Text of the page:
Russian Prime Minister Dmitry Medvedev said Tuesday that the country’s economy fell into recession in the first quarter, thanks largely to sanctions imposed by the European Union and the U.S. after Moscow annexed Crimea early last year. Addressing members of the lower house of Russia's parliament, Medvedev said the sanctions cost Russia $27 billion, or 1.5 percent of gross domestic product.

A nearly 50 percent drop in oil prices and a crashing ruble tipped the world’s largest energy exporter into recession at the end of last year for the first time since the global economic crisis of 2007-09. But Moscow is laying most of the blame on the Western penalties for its annexation of a strategically important region of southern Ukraine many Russians believe is more culturally tied to Russia.

“The unprecedented political and economic external pressure is the price for our position,” Bloomberg quoted the prime minister as saying. “But everyone -- authorities and our society -- understood that we had no other way, whatever threats we may face.”

Russia’s central bank said last month that the country’s economy contracted 0.7 percent in the first quarter, but now it appears the contraction was much deeper and closer to 2 percent.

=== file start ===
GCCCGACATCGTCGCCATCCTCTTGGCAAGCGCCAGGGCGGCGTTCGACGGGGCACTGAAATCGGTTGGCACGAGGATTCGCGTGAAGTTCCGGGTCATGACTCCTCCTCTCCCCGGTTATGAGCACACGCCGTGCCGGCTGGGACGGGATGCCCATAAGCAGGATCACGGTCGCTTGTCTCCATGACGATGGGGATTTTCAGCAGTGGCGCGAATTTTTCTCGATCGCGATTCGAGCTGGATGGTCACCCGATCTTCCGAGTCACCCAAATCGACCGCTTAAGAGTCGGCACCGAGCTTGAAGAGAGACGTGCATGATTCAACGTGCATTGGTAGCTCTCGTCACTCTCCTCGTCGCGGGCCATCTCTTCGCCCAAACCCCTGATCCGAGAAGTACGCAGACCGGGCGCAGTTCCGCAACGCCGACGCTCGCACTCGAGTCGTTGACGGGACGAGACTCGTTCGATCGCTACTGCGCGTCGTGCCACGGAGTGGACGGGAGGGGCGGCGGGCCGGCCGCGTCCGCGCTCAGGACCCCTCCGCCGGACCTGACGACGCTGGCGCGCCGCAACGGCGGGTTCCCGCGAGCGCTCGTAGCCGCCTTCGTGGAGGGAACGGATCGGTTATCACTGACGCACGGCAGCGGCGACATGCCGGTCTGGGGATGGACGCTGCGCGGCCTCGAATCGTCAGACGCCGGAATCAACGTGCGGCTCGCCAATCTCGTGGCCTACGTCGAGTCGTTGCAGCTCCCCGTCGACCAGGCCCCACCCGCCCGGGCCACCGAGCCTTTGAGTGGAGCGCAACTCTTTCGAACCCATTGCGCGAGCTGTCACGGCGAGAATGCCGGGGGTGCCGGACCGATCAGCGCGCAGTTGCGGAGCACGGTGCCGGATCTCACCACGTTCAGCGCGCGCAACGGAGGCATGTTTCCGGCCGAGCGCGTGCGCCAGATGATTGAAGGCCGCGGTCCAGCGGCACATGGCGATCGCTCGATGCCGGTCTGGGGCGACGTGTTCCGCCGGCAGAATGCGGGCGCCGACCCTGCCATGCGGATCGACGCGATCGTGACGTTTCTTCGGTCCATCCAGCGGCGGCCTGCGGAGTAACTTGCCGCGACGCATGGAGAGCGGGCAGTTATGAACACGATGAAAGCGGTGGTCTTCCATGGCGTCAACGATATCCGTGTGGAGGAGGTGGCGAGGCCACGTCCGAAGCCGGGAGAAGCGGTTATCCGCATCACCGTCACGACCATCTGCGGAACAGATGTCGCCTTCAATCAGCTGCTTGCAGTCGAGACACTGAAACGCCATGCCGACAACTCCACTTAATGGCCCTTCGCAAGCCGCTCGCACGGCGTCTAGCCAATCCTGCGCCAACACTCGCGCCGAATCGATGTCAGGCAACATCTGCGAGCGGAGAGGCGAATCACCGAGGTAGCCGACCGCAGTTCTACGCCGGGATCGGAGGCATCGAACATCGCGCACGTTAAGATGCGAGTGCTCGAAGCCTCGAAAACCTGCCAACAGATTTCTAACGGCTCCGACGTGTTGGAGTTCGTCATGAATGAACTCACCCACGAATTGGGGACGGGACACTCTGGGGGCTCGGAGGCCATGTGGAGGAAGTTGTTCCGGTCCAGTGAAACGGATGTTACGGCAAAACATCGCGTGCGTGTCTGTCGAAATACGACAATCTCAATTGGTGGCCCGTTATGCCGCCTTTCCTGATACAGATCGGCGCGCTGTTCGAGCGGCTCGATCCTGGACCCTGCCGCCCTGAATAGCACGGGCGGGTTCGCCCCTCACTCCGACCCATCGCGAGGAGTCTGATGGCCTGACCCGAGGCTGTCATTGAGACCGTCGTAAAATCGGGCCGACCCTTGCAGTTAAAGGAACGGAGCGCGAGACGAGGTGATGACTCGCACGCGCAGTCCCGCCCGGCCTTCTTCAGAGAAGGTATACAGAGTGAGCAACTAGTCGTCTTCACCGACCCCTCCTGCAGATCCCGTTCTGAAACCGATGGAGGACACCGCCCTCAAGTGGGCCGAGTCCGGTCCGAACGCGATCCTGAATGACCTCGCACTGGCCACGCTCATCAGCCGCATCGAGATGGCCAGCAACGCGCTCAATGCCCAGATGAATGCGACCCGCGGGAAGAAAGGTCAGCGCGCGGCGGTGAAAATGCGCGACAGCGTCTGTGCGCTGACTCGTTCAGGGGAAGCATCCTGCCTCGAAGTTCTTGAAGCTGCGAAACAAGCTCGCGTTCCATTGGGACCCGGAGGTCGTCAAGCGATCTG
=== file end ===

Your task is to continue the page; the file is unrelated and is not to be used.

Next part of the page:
The sanctions began in March 2014 and have targeted Russian banks, energy and defense firms. The measures also have resulted in seizures of Russian assets in the U.S. and Europe, and travel bans on individuals with close ties to Russia's government. In addition, Russia has been cut off from access to international financial markets and wealthy Russian investors have sent their cash to safe havens abroad.

Medvedev warned lawmakers that if oil prices continue to remain low and “external pressure increases,” then “we’ll have to develop in a different economic reality, which will test our strength in full.”

Meanwhile, the European Union on Wednesday will formally accuse Russian gas giant Gazprom of abusing its position as Europe’s top supplier of natural gas to shut out competitors, Financial Times reported.

The European Commission has insisted that it’s treating Gazprom like any other company, but Moscow views the move as a political tactic. The charges against Gazprom precede the annexation of Crimea, and were temporarily set aside amid the crisis in Ukraine. Once the official complaint is filed, Gazprom will have 12 weeks to respond or settle the dispute.

Gazprom was exempted from Crimea-related sanctions because of Europe’s dependence on its energy exports, but the energy company is suspected of inflating prices and imposing unfair gas distribution restrictions within Europe.